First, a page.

Though seeing a social media newsfeed full of misery is not exactly uplifting for the reader, for the writer, venting about pain can be cathartic. Now, the first study of its kind shows the impact of migraines on patients by analyzing individuals' Twitter posts related to migraine attacks.
The study - led by Alexandre DaSilva, assistant professor and director of the Headache and Orofacial Pain Effort at the University of Michigan School of Dentistry - is published in the Journal of Medical Internet Research.
"As technology and language evolve," says DaSilva, "so does the way we share our suffering."
As such, he and his team wanted to "evaluate the instant expression of actual self-reported migraine attacks in social media," he adds.
According to the World Health Organization (WHO), headaches are one of the most common nervous system disorders; around 47% of the global adult population have had headaches at least once within the last year.
And the study authors say around 12% of the Western population experience migraine attacks, 75% of which have reduced functionality and 30% require bed rest.
Caused by a mechanism deep in the brain that results in the release of inflammatory substances around the nerves and blood vessels of the head, migraines can be quite painful and even debilitating at times, harming overall mood and quality of life.
Increasingly, social media is becoming a conduit through which to express both pain and happiness. We recently reported on a study that suggested happiness is viral; happy status updates encourage other users to post happy updates.
And another study suggested that using Twitter as a support system to lose weight is beneficial.
Speaking with Medical News Today, DaSilva said:
"Social media allows us to track how our society is constantly evolving in the way we express and share our suffering. This kind of information is crucial to better connect with and understand our pain patients in order to provide the most effective treatment and relief they sought for."
To analyze how, where and when migraine sufferers use social media to depict their pain, DaSilva and his colleagues, along with 50 students, categorized 21,741 tweets.
After disposing of advertising, metaphor and non-related migraine tweets, the team analyzed the meaning of each and every migraine tweet.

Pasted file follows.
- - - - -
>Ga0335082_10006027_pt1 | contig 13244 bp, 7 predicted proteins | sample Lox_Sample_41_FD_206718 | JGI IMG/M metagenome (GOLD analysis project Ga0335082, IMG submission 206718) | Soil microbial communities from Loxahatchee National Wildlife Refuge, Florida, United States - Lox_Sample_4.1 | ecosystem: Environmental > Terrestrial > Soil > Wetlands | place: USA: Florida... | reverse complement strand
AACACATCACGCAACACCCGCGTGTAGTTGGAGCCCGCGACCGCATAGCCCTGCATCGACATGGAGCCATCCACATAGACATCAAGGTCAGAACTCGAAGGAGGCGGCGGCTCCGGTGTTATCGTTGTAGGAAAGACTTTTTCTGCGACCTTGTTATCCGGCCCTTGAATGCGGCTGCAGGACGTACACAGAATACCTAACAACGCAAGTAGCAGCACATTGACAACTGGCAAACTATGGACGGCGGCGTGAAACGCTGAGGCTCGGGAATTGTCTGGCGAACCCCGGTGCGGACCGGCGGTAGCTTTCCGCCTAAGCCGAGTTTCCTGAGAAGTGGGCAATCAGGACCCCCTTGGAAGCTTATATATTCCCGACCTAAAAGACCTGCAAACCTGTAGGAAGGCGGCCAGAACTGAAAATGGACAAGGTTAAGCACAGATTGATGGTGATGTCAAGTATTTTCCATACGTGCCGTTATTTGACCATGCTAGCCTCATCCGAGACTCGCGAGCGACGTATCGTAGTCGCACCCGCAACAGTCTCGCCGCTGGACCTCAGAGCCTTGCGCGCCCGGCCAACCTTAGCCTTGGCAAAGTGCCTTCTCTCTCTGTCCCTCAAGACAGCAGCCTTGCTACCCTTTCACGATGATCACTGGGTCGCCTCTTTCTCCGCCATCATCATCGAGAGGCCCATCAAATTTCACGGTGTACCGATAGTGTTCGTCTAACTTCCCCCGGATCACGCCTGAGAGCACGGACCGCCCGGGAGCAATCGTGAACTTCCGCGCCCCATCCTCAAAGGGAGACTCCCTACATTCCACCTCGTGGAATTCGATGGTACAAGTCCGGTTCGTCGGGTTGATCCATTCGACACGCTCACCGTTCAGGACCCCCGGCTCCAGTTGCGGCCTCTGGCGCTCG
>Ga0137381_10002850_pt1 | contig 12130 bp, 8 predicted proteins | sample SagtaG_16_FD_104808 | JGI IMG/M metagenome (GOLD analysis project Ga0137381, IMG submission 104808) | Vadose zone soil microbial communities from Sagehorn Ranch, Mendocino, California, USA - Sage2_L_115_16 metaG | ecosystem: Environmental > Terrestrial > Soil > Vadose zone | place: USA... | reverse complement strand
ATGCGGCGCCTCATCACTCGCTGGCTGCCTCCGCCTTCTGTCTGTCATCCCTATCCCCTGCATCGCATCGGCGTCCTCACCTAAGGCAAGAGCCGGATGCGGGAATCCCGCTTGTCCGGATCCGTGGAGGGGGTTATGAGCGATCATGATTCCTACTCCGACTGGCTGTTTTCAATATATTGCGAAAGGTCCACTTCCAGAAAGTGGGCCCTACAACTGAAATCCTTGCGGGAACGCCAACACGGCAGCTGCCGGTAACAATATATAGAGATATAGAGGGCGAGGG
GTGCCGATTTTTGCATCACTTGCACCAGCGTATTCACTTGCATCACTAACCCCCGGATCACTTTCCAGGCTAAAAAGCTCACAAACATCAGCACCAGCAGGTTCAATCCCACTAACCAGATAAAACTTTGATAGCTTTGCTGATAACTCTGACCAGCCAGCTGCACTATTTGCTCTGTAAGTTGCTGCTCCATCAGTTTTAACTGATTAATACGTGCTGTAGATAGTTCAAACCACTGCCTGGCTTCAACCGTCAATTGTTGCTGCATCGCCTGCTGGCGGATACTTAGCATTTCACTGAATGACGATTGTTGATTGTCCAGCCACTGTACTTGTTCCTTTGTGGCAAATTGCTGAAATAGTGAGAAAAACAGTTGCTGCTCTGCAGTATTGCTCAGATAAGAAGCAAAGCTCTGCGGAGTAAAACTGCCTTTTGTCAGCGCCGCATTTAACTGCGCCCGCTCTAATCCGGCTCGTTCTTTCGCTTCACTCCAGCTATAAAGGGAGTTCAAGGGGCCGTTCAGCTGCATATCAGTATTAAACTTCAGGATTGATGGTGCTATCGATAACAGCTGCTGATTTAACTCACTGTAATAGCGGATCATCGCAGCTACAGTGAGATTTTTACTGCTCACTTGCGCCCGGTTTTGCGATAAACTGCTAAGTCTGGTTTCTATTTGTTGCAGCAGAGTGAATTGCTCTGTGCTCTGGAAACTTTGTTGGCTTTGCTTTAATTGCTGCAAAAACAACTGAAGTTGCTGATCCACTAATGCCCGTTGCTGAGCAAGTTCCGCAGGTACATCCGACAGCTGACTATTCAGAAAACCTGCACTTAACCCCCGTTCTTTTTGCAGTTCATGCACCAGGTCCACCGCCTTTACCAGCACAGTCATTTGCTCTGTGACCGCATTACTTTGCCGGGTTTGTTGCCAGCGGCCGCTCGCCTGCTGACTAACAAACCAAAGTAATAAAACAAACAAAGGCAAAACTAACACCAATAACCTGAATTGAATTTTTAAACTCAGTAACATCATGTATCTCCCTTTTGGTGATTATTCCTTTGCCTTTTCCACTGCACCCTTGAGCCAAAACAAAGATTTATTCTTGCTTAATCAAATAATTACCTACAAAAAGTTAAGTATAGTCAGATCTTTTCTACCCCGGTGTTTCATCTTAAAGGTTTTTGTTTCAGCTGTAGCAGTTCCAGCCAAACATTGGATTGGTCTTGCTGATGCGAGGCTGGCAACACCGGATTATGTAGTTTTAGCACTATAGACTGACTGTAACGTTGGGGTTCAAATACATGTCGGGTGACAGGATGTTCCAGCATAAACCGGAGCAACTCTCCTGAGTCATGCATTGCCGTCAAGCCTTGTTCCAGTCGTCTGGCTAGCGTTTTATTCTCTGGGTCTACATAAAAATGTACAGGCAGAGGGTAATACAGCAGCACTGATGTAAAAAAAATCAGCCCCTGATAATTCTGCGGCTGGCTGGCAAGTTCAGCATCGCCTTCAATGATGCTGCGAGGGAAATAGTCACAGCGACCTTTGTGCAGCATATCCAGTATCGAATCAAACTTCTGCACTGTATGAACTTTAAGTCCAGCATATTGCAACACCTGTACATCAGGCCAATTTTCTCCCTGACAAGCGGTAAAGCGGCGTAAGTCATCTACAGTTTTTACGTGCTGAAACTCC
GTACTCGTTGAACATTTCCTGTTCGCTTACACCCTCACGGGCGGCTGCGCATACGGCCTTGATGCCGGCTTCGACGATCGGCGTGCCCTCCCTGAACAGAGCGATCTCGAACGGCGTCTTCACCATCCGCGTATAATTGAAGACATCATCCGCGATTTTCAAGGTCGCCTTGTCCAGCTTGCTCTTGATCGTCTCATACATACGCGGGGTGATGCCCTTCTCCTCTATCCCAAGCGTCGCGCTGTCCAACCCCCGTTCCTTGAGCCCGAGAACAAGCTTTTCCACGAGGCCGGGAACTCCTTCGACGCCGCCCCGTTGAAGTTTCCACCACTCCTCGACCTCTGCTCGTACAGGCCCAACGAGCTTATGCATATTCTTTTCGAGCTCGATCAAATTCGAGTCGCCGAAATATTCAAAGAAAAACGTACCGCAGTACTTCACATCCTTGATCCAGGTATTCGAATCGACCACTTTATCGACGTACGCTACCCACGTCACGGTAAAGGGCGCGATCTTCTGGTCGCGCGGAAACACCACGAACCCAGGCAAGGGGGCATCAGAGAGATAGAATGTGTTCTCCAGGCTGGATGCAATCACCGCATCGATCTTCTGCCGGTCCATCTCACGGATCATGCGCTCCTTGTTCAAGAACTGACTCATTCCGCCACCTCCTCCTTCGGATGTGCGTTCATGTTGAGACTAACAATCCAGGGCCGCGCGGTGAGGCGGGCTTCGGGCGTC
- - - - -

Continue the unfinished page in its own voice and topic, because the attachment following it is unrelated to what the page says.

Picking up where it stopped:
In 140 characters, migraines revealed
Once every tweet was categorized, the team analyzed the most common descriptions of migraines, which included profanities, tweet times and locations, and the impact on mood and productivity.
The team found that only 65% of the migraine-related tweets were from actual individuals suffering from migraine. The other remaining 35% consisted of ads, discussion and retweets, which DaSilva says illustrates how not everything in social media is relevant to the patient.
Overall, their findings revealed that:
- 74% of migraine tweets came from females
- The highest global peak of migraine tweets happened on Mondays at 10 am Eastern Daylight Saving Time
- 58% of migraine tweets came from the US, followed by 20% from Europe
- On weekdays in the US, migraine tweets peaked at 9 am and 8 pm, while morning tweets peaked later on weekends
- 44% of tweets revealed that migraines immediately affected mood.
Given that the Centers for Disease Control and Prevention (CDC) report from a 2009 national survey that females were more likely than males to have experienced a migraine or headache - 21.8% versus 10% - perhaps it is not surprising that the majority of migraine tweeters from the study were female.
The researchers say that the most common words used to describe the migraines were "worst," at nearly 15%, and "massive," at 8%.
But migraines do more than cause a "massive" amount of pain. According to WHO, the 2004 Global Burden of Disease Study reveals that on its own, migraine accounted for 1.3% of years lost due to disability.
Additionally, this condition is associated with both personal and societal burdens of pain, disability, damaged quality of life and monetary costs.
"Headache has been underestimated, under-recognized and under-treated throughout the world," the organization states.